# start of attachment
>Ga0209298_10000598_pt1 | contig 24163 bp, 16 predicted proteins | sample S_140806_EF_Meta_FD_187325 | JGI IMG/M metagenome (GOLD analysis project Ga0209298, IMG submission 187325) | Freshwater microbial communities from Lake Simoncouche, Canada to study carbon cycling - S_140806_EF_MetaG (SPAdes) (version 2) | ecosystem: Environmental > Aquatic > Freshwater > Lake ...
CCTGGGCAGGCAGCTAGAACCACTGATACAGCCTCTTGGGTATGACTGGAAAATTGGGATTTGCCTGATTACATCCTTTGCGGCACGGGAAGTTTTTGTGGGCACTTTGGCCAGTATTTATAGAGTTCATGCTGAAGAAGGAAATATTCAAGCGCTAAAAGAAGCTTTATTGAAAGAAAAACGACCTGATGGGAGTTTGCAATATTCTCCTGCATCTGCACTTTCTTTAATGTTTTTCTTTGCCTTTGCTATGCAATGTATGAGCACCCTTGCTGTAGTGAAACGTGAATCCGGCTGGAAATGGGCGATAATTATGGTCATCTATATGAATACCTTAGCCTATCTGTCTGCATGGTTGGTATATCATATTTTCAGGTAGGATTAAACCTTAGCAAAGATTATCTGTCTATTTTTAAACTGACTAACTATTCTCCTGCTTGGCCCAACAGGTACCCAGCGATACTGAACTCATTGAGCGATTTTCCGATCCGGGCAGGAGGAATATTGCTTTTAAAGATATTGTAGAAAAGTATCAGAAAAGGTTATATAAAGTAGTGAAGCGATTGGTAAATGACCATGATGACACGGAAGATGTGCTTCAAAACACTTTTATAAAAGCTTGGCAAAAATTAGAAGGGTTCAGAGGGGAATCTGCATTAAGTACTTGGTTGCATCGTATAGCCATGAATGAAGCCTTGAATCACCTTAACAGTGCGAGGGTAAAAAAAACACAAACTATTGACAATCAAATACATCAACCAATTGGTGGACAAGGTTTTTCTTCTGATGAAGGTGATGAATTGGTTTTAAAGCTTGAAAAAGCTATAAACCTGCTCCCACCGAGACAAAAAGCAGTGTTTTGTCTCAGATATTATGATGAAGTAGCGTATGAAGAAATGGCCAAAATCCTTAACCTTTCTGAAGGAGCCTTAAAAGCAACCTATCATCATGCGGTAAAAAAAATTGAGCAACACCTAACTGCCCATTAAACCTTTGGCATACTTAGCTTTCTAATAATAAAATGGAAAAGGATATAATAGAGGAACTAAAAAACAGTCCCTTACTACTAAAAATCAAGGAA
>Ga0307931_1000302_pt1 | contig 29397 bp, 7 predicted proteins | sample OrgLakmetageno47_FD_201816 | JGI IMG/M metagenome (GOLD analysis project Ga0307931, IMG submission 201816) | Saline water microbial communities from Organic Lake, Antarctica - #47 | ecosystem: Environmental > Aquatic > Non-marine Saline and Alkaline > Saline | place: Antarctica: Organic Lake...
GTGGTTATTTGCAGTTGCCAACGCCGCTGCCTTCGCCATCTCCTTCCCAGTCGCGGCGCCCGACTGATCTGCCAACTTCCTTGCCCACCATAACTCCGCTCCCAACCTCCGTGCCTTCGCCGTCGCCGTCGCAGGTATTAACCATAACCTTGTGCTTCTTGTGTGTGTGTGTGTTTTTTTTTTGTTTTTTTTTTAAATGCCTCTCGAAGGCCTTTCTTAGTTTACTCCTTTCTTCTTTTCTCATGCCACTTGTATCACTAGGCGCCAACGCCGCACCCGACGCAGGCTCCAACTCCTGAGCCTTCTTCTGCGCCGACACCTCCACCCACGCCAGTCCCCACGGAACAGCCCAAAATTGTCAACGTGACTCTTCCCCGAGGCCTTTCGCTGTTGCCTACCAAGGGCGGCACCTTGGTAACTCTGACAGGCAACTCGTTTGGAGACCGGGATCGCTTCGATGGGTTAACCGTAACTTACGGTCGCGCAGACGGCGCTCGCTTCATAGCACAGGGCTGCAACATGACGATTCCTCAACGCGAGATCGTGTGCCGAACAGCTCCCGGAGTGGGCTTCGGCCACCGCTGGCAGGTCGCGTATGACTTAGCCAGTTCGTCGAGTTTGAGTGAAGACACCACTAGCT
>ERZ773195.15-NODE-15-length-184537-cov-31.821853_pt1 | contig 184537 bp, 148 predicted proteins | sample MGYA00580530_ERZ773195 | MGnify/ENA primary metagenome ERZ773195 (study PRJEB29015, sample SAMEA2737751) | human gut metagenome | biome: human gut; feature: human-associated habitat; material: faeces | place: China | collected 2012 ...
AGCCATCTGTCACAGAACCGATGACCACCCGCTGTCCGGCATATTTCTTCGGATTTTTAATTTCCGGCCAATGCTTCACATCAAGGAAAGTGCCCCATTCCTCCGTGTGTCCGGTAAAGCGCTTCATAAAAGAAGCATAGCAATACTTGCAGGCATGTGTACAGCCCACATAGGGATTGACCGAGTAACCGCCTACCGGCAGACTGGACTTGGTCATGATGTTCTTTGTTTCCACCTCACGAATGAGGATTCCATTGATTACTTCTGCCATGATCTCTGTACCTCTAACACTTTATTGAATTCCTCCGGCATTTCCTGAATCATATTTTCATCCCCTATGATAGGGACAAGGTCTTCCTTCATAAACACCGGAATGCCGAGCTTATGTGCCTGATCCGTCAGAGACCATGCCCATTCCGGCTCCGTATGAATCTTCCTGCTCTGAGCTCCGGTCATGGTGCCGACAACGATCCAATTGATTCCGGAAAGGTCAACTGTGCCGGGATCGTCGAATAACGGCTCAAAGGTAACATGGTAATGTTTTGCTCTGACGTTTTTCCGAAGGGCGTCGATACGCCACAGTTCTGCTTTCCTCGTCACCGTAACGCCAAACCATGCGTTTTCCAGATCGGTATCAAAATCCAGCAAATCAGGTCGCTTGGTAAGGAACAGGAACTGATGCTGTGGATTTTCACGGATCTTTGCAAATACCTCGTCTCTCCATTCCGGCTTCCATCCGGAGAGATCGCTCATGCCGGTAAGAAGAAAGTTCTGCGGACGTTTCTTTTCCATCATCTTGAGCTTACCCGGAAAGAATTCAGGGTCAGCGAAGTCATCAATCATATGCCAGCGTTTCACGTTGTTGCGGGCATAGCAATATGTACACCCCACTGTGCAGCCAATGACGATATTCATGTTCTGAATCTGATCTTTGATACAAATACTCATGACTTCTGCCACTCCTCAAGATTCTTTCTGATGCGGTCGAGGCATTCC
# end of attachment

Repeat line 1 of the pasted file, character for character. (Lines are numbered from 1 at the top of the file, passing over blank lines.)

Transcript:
>Ga0209298_10000598_pt1 | contig 24163 bp, 16 predicted proteins | sample S_140806_EF_Meta_FD_187325 | JGI IMG/M metagenome (GOLD analysis project Ga0209298, IMG submission 187325) | Freshwater microbial communities from Lake Simoncouche, Canada to study carbon cycling - S_140806_EF_MetaG (SPAdes) (version 2) | ecosystem: Environmental > Aquatic > Freshwater > Lake ...